Tuesday, March 13, 2012

Passover, Past and Present


Passover 2003

I love Passover. I know that may seem odd to some. This holiday has many courses and uses many dishes, making setting up and cleaning up a hassle. Passover cooking is a challenge too. I think I have hosted somewhere between 18 to 20 Seders.  Some being more memorable than others.  I recall one of my earlier Seders where I panicked over matzo crumbs everywhere. There was the year I had so many people that I had tables in three different rooms of the house, and I had to set up baby monitors so that we could all hear and follow the service. I remember making dishes that didn't quite turn out as I had wanted, served brisket that wasn't tender, and I remember one year I served leg of lamb, not taking in consideration that all my guests may not even like leg of lamb. Lastly, I remember the year our electricity went out, and I had to finish cooking the brisket outside on the gas grill, and we dined by candlelight, which made it the most beautiful Seder of them all. So, what I have learned about cooking for Passover all these years and how can you make your Seder less stressful? Here are a few tips that I hope will help you to be inspired to host a memorable and stress free dinner.

  • Set your table a day or two ahead. Set out serving platters and serving utensils. I have gotten teased for this, but put a label of what is going in each bowl or on each platter. It helps me to be organized so I don't forget to put something out.
  • If you are having many guests, use place cards. I have found that people feel more comfortable if you choose where they should sit.
  • Dress your table with fresh flowers. It's spring, let your table reflect the season.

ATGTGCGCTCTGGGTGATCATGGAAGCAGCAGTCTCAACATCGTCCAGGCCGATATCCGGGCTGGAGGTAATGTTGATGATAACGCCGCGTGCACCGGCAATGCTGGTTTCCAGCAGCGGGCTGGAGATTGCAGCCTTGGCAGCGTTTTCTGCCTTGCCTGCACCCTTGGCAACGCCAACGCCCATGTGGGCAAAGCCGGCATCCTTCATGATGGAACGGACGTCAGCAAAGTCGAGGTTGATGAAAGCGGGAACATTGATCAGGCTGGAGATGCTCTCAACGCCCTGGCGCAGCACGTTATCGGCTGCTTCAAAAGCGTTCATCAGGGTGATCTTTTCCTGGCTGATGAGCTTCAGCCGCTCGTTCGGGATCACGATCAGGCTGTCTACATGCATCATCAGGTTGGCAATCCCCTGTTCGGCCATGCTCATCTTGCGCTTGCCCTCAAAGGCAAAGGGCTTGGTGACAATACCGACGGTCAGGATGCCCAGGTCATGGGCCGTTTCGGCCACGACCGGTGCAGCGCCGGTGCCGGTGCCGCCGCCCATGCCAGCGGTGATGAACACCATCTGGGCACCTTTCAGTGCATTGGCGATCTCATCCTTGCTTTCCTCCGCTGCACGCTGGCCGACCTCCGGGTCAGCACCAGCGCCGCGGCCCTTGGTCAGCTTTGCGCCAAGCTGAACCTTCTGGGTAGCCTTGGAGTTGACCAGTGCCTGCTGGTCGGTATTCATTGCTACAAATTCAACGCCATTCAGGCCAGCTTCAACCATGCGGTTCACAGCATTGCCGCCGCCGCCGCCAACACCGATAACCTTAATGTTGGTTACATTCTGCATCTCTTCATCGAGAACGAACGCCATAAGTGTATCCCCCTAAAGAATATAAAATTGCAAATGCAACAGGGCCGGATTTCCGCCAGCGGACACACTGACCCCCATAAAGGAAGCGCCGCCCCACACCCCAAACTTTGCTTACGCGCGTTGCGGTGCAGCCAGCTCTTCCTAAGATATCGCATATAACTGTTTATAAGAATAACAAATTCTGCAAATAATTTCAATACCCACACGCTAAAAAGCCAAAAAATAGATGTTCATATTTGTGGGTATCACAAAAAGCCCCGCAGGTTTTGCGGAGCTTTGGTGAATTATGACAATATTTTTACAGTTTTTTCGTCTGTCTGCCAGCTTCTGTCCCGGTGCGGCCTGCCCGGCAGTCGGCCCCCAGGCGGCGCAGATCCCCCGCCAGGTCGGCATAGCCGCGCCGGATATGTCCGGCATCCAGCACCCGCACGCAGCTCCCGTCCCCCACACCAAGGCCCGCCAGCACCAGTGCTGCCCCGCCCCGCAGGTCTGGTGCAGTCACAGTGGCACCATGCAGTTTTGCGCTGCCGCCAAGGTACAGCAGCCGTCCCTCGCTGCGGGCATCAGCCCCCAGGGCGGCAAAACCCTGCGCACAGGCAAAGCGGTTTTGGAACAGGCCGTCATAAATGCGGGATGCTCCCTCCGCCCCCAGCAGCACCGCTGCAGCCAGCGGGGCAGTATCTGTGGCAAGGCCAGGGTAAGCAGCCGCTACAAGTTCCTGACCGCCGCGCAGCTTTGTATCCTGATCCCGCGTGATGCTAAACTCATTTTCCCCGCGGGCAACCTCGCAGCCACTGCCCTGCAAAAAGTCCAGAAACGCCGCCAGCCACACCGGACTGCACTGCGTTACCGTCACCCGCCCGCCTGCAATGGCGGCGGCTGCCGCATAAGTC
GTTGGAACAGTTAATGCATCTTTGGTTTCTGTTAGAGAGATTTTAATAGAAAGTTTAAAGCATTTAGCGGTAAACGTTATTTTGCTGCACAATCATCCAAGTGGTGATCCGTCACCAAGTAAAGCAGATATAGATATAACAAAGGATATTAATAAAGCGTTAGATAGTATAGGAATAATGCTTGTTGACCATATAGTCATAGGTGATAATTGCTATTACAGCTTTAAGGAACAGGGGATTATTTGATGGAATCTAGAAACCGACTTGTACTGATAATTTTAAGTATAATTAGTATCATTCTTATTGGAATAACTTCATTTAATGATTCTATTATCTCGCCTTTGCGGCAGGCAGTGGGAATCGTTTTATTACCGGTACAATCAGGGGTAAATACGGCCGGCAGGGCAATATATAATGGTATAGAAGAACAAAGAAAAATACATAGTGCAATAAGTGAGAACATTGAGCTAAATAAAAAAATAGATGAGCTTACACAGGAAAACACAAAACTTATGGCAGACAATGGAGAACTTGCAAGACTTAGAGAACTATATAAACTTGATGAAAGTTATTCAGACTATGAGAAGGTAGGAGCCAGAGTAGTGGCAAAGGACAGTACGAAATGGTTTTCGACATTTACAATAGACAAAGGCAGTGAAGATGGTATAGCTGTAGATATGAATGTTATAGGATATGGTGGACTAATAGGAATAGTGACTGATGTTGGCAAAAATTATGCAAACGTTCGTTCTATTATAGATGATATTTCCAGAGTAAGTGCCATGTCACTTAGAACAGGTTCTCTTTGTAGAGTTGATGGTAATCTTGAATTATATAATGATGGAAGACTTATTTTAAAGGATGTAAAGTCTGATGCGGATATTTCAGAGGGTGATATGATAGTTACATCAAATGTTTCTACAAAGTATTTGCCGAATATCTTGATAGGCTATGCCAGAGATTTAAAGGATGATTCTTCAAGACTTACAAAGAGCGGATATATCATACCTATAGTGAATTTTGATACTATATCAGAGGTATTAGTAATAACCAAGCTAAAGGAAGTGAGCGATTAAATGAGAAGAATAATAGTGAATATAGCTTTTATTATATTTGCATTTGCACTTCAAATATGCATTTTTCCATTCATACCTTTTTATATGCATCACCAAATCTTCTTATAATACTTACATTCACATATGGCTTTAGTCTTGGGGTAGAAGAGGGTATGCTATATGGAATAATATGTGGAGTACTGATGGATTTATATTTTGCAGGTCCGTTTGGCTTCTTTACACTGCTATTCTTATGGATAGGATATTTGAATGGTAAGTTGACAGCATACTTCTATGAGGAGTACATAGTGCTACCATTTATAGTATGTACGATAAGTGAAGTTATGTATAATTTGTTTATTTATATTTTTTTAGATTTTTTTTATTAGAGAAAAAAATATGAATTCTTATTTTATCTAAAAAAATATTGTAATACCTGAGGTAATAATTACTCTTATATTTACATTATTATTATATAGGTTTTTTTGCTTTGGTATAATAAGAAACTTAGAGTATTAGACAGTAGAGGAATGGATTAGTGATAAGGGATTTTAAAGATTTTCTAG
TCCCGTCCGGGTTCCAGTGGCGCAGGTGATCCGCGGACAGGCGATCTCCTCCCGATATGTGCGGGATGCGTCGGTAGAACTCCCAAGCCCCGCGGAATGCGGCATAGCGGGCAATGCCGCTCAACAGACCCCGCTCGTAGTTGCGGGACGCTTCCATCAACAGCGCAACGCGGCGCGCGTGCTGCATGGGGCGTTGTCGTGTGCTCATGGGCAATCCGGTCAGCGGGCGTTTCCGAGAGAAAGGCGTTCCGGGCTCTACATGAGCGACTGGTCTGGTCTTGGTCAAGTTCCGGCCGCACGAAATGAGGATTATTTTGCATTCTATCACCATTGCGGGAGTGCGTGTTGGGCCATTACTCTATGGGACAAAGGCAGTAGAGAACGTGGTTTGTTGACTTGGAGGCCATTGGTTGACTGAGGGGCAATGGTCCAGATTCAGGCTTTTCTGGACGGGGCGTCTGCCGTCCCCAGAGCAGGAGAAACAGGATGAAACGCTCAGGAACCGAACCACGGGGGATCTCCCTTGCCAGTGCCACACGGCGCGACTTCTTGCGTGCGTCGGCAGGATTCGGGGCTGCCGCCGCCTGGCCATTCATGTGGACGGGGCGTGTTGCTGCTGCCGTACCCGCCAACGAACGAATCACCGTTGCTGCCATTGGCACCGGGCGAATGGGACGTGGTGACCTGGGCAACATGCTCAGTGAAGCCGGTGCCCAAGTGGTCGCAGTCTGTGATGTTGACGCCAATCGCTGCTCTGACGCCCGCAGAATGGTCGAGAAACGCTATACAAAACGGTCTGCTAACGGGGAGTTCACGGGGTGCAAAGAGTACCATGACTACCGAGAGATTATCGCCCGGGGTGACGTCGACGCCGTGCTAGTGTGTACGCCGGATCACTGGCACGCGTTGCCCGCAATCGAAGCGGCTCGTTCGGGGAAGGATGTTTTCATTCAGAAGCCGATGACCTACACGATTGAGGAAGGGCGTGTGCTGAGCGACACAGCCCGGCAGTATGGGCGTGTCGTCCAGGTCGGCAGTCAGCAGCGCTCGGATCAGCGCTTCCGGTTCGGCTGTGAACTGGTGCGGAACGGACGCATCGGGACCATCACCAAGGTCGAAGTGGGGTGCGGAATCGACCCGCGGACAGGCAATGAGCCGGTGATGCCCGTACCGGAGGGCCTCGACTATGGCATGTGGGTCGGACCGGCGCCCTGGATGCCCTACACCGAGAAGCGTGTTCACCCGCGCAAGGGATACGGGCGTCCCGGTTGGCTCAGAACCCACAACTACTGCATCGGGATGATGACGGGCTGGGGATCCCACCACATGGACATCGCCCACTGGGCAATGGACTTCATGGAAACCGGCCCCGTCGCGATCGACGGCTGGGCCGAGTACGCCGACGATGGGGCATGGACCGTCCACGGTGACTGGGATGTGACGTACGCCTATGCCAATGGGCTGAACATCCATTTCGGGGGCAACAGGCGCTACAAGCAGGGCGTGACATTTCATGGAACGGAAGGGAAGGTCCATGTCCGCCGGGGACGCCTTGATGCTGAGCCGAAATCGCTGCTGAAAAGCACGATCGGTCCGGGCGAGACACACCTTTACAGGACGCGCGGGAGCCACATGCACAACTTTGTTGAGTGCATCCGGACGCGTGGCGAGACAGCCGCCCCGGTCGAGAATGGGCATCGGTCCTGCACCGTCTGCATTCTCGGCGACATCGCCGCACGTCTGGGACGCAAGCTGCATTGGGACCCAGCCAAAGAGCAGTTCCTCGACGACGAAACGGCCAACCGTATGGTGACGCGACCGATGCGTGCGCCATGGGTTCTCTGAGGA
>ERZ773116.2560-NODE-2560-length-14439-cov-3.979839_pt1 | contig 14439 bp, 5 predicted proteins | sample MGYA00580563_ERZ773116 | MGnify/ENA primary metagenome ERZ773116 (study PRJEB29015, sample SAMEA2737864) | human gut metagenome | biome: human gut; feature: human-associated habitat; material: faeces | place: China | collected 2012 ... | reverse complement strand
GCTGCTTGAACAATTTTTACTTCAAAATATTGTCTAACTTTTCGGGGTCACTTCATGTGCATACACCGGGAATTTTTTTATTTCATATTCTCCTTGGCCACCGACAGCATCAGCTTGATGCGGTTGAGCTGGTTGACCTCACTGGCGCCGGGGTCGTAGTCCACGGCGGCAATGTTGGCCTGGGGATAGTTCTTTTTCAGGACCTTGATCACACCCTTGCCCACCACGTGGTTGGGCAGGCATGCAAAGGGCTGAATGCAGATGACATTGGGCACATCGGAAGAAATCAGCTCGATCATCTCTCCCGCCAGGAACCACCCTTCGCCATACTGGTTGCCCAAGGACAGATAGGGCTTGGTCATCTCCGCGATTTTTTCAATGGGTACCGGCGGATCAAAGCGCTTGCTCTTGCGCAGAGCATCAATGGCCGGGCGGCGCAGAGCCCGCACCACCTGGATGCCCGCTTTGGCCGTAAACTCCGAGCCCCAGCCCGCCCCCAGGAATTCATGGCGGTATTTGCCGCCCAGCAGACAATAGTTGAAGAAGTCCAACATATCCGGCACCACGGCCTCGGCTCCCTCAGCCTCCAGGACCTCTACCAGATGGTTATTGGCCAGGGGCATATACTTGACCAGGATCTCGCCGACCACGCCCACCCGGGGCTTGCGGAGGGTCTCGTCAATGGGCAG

• As for cooking, cook your brisket low and slow until fork tender. This could take hours, but be patient.
  • No ones says you have to make brisket.  It is OK to break tradition and serve something new.  Roasted chicken, lamb, veal or salmon are other options.
  • Test your recipe before hand, if it is something you have never made before. 
  • Make something you know your guests will eat. If you have a vegetarian guest, or someone who may have diet restrictions, don't fear. Find out what they would like. Maybe it is something that everyone would like as well, and you can incorporate it in to your menu.
  • Your side dishes don't have to be dry and tasteless. Cook with fresh ingredients and serve steamed or roasted vegetables. Watch cooking time and taste and season as you cook traditional dishes. Most often the reason that these recipes fail is because they are over cooked or not seasoned well because they contain matzo meal.
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    Passover 2002
    
  • People may ask, "what can I bring?" If you like to cook and have it all under control, let people bring a bottle of wine, or a box of matzo, a bag of ice (I always forget this) or fruit.  Let them bring something, if they ask.  I think people truly want to help, and they are grateful for the invitation to a Seder.  If you need a little help with cooking, then divide the courses and let people bring something from each course. 
  • For desserts, my secret is that I use a little extra sugar than what is called for in some recipes. Flour-less cakes are a great alternative to using matzo cake meal, or there are some recipes that call for very little matzo cake meal, like the recipe listed below.

My advise for this year is, don't let cooking for Passover stress you out. Whether you have hosted a Seder many times, or this is your first, make your table memorable, have patience in the kitchen, and don't sweat about the matzo crumbs.


Banana Sponge Cake

7 eggs, separated
1 cup sugar
3/4 cup matzo cake meal
1/4 cup potato starch
1 teaspoon salt
1 cup mashed bananas

Preheat oven to 325 degrees. In a large mixing bowl, beat the egg yolks and sugar until light in color and texture. Combine the matzo meal, potato starch, and salt. Ass this a little bit a time to the egg yolk mixture, and alternate with the bananas, beating until smooth.
In a large mixing bowl, beat egg whites until soft peaks form. Gently fold the beaten egg whites into the egg yolk mixture. Pour batter into an ungreased 10-inch tube pan. Bake for 45 minutes, or until tooth pick comes out clean when inserted. Cake should be springy tot he touch. Invert the pan on to a wire rack and cool. With a sharp knife, loosen the cake from the side and center of the cake pan.

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